The Dardenne brothers’ The Kid With a Bike
A boy faces rejection
11 May 2012
The Kid with a Bike, directed by Jean-Pierre and Luc Dardenne
The latest film by the Dardenne brothers, like their previous work, (La Promesse, Rosetta, Le Fils (The Son) and L’Enfant (The Child)), is set in the largely French-speaking southern half of Belgium, and specifically in the Seraing municipality, where the two filmmakers grew up.
The WSWS has written at length on the work of these filmmakers (see “The Dardenne brothers: But what about the ‘extenuating circumstances’?” 29 September 2008, and “The Dardenne brothers’ L’Enfant: An argument for a far more critical appraisal,” 30 June 2006), and it must be said that their latest work does not break much new ground. It shares the strengths as well as the weaknesses of their earlier films, and the weaknesses are serious.
Their work treats problems of modern life with realism and sincerity, in contrast to so much of what is produced and distributed today. Its working class characters are portrayed with some honesty and sympathy, but they also remain largely undeveloped, and the personal crises they face are consciously divorced from the world in which they live. The desolation of deindustrialized Belgium remains little more than a backdrop to stories of suffering, personal struggles and a redemption that arises mysteriously, out of something that looks very much like a religious impulse.
The Kid With a Bike tells the story of Cyril Catoul (Thomas Douret), who appears to be about 11 years old and has been placed in a youth farm. His father Guy (Jeremie Renier), has dropped his son off and apparently promised to return for him later. It turns out that Guy has quickly moved out of his flat and disappeared from Cyril’s life.
Under these undeniably wrenching conditions, the young boy is a cauldron of emotions that he cannot possibly express in words. He is by turns angry, defiant, silent and sullen. He constantly attempts to run off to find his father, whom he insists has not deserted him. The young actor who portrays Cyril is extremely effective in depicting the feeling of abandonment and rejection, of having no one in the world to turn to.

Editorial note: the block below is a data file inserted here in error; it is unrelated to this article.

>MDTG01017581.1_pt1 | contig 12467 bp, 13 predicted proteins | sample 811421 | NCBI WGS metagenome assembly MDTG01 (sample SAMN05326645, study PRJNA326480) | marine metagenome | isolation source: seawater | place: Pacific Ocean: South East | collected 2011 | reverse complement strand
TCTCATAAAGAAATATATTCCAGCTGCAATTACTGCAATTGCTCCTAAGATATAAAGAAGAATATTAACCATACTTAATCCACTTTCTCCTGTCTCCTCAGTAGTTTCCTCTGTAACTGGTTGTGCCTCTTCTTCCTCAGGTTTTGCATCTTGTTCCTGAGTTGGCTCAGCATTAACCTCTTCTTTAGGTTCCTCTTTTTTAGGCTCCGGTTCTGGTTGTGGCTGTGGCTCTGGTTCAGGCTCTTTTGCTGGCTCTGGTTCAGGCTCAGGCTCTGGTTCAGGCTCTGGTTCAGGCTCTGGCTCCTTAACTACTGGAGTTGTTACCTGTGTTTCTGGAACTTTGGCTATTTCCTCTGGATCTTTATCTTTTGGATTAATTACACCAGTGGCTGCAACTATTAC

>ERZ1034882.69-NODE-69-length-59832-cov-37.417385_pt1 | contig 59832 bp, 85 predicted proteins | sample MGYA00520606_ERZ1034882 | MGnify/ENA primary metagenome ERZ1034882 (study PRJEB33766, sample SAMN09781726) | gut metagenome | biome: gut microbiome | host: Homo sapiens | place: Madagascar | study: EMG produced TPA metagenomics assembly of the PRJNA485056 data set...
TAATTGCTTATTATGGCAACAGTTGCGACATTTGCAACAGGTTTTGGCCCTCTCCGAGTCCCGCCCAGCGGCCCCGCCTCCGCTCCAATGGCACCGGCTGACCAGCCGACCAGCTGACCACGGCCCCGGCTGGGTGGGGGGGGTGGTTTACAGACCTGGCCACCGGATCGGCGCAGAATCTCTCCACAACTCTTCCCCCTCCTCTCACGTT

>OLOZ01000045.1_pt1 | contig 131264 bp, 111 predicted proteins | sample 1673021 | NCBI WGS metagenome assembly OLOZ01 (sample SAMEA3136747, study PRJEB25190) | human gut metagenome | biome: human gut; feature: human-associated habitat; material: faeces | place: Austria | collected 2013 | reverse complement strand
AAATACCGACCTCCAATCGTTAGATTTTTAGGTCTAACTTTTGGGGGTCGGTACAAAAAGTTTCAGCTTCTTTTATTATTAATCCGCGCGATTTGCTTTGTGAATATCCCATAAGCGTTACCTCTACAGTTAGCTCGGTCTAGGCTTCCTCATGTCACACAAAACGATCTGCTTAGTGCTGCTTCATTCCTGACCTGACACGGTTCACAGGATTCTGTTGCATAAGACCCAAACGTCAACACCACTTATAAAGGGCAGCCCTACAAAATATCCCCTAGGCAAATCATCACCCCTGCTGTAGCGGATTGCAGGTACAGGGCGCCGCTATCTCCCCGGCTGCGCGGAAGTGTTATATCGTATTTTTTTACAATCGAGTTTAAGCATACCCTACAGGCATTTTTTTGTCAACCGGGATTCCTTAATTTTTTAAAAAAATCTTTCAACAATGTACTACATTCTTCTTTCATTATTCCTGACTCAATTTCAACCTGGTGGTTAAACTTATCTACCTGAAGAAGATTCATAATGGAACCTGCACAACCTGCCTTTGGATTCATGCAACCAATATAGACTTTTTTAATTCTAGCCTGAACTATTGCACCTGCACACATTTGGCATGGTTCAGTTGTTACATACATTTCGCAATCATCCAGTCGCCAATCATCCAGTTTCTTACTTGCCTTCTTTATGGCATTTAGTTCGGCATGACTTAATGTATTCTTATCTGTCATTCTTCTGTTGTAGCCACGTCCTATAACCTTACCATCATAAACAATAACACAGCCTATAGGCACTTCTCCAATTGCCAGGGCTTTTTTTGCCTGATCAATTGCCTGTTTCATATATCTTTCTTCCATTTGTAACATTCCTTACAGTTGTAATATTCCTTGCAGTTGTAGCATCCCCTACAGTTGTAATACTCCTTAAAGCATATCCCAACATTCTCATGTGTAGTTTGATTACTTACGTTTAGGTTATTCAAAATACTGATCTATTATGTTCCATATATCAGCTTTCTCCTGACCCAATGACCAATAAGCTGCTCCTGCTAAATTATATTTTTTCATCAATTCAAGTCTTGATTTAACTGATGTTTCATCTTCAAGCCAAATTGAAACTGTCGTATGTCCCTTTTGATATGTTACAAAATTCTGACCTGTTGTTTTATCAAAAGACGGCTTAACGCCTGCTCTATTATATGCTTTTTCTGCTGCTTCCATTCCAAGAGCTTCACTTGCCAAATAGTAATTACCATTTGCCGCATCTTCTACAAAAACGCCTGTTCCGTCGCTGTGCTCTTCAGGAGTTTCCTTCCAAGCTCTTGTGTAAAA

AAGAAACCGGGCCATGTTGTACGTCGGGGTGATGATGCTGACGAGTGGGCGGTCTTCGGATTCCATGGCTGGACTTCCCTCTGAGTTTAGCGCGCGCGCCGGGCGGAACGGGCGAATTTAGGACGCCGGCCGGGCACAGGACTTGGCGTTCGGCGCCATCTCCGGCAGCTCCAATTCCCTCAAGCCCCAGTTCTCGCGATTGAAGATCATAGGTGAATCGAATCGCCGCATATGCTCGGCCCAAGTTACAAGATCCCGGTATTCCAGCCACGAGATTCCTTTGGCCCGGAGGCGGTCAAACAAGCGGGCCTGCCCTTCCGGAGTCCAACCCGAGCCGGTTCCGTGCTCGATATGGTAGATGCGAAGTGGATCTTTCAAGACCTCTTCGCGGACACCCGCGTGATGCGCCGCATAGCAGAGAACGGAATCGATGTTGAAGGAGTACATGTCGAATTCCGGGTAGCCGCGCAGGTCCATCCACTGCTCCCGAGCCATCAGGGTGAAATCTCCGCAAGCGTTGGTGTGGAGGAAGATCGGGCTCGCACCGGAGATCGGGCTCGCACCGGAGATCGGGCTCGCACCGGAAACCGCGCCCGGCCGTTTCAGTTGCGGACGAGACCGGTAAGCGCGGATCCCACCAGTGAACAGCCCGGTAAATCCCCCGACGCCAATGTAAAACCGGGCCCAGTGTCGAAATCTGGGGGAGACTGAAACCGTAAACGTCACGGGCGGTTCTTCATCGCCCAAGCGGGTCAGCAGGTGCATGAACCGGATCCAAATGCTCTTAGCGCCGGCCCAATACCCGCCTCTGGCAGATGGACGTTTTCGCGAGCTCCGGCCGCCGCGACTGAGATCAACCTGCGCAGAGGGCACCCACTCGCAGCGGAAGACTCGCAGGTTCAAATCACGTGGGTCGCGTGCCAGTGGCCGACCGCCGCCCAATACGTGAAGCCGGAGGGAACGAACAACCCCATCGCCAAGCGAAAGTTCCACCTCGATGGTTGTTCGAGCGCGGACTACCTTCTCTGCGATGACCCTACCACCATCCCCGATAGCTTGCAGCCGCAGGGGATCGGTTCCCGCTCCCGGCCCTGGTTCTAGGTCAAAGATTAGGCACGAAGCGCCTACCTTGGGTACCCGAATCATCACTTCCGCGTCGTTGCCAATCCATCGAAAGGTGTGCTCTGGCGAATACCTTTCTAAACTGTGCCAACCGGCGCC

Cyril has convinced himself that there has been some mixup, and that his father is waiting to take him back. The film uses a whirl of activity from Cyril to set a tone of heedless determination on his part to put his family back together and to flee what he clearly considers a form of imprisonment.
He is also determined to retrieve his bike—his passionate attachment to it is what gives the movie its title. The bike and the father together represent what little security Cyril has in life, what little makes his life worth living. When he is informed that his father sold the bike, he refuses to believe it, insisting that the bike was stolen. Later discovering that the bike was sold after all, his anger and defiance grows.
The heart of the story is Cyril’s relationship with Samantha (Cecile De France), who runs a beauty salon in the area and whom he meets in a medical office that he enters as he attempts to flee the youth home. Seeking to resist workers trying to bring him back to the home, he grabs onto the nearest person, who happens to be Samantha, and holds on for dear life. Samantha does not recoil. She later agrees to take him in for weekends.